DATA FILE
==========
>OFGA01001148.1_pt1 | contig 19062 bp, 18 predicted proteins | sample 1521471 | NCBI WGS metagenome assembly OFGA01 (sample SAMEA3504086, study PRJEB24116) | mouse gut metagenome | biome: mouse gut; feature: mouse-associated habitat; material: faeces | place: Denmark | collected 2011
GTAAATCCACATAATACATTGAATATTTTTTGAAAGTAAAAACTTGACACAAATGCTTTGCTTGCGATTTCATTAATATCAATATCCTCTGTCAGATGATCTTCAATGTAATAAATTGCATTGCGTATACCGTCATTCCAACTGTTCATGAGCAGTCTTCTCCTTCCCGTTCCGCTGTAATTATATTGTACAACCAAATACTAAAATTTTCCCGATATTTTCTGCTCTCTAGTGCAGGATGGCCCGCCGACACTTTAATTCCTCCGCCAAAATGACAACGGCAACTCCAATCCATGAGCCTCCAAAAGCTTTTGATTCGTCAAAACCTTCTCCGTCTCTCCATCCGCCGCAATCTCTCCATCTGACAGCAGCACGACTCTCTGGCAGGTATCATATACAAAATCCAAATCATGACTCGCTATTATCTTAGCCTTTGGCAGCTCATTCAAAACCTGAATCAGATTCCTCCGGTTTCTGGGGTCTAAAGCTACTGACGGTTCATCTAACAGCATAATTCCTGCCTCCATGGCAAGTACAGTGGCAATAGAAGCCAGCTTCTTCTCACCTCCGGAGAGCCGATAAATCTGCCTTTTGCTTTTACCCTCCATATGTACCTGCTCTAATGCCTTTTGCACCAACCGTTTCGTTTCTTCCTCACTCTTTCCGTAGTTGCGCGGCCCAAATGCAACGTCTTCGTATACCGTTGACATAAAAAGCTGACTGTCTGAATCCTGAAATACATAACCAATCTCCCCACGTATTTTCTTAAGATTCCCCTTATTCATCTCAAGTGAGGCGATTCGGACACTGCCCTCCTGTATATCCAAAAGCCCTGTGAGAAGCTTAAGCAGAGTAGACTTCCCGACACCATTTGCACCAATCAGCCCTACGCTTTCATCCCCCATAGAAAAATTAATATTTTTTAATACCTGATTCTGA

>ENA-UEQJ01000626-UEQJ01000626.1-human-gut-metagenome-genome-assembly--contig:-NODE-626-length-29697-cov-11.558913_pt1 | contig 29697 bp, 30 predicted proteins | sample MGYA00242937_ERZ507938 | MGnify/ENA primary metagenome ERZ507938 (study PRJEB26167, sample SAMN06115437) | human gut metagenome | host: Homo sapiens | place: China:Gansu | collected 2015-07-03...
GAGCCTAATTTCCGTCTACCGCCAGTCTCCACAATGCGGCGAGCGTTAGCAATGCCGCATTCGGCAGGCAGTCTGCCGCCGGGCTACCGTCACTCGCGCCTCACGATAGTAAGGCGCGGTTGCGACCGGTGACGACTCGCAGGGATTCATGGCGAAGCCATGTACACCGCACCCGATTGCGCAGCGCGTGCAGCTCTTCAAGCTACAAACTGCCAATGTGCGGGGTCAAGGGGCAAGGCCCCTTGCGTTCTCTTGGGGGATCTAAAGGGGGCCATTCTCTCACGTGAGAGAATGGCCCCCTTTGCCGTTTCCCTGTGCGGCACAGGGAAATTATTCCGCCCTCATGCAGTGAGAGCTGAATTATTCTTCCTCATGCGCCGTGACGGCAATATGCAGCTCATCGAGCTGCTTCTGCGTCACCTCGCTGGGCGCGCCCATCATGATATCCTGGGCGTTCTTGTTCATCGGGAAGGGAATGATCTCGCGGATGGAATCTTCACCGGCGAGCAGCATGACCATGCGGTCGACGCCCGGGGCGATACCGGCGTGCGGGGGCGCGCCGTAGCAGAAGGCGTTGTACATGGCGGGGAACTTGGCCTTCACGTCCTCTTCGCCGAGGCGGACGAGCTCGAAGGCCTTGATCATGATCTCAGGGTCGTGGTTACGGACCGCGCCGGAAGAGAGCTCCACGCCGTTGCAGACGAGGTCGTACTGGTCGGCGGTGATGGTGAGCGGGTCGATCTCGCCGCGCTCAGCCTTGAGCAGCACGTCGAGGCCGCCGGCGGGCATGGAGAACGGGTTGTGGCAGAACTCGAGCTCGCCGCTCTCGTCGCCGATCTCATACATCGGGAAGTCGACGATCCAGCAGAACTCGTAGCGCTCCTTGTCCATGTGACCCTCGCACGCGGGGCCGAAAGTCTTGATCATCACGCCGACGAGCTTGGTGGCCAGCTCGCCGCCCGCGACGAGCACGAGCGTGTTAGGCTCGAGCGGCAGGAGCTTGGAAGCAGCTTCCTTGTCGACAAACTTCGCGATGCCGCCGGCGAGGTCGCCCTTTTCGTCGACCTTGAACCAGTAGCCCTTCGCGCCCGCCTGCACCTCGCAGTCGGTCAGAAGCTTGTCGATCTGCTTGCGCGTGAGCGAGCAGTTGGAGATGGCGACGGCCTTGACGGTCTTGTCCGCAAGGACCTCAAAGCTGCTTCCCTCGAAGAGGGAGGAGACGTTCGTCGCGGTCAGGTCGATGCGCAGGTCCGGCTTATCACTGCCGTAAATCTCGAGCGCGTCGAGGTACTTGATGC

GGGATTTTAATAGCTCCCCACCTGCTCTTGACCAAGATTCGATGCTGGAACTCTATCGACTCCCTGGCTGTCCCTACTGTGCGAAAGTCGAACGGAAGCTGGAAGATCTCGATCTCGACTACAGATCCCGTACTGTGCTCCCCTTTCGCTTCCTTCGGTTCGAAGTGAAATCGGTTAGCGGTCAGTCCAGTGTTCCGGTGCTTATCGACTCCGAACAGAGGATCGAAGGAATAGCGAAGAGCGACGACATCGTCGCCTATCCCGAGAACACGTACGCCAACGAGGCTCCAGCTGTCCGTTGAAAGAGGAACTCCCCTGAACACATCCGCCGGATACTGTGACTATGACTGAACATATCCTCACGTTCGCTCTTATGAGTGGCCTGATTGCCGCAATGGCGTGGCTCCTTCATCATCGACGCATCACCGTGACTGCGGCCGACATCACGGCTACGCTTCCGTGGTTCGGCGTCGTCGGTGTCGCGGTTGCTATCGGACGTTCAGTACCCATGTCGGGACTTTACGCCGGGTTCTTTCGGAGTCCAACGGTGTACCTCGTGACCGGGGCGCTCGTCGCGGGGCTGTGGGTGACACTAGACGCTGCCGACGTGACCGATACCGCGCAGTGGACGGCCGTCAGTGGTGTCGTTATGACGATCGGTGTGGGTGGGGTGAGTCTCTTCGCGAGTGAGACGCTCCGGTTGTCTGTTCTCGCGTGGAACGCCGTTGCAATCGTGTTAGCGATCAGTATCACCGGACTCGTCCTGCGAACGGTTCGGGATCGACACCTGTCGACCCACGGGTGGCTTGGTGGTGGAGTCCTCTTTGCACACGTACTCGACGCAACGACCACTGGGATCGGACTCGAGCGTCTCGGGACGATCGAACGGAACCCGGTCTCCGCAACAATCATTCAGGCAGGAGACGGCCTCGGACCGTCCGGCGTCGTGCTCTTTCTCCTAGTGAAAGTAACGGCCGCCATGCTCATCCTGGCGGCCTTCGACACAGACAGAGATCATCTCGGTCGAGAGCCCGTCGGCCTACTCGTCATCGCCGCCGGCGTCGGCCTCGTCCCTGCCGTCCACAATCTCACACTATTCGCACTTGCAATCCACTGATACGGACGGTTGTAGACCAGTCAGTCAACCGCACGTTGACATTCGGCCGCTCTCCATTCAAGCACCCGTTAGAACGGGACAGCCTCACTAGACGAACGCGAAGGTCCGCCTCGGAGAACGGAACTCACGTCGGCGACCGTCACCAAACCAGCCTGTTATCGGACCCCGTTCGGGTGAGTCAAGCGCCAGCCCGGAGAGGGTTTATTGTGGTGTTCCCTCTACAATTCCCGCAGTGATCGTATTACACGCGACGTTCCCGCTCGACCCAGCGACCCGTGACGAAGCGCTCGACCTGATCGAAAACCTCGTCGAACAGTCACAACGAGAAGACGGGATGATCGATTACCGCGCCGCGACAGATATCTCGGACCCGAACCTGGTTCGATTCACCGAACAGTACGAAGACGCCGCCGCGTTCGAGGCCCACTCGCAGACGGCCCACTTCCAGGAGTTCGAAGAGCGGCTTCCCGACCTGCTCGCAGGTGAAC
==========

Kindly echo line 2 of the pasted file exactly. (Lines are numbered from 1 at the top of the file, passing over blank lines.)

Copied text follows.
GTAAATCCACATAATACATTGAATATTTTTTGAAAGTAAAAACTTGACACAAATGCTTTGCTTGCGATTTCATTAATATCAATATCCTCTGTCAGATGATCTTCAATGTAATAAATTGCATTGCGTATACCGTCATTCCAACTGTTCATGAGCAGTCTTCTCCTTCCCGTTCCGCTGTAATTATATTGTACAACCAAATACTAAAATTTTCCCGATATTTTCTGCTCTCTAGTGCAGGATGGCCCGCCGACACTTTAATTCCTCCGCCAAAATGACAACGGCAACTCCAATCCATGAGCCTCCAAAAGCTTTTGATTCGTCAAAACCTTCTCCGTCTCTCCATCCGCCGCAATCTCTCCATCTGACAGCAGCACGACTCTCTGGCAGGTATCATATACAAAATCCAAATCATGACTCGCTATTATCTTAGCCTTTGGCAGCTCATTCAAAACCTGAATCAGATTCCTCCGGTTTCTGGGGTCTAAAGCTACTGACGGTTCATCTAACAGCATAATTCCTGCCTCCATGGCAAGTACAGTGGCAATAGAAGCCAGCTTCTTCTCACCTCCGGAGAGCCGATAAATCTGCCTTTTGCTTTTACCCTCCATATGTACCTGCTCTAATGCCTTTTGCACCAACCGTTTCGTTTCTTCCTCACTCTTTCCGTAGTTGCGCGGCCCAAATGCAACGTCTTCGTATACCGTTGACATAAAAAGCTGACTGTCTGAATCCTGAAATACATAACCAATCTCCCCACGTATTTTCTTAAGATTCCCCTTATTCATCTCAAGTGAGGCGATTCGGACACTGCCCTCCTGTATATCCAAAAGCCCTGTGAGAAGCTTAAGCAGAGTAGACTTCCCGACACCATTTGCACCAATCAGCCCTACGCTTTCATCCCCCATAGAAAAATTAATATTTTTTAATACCTGATTCTGA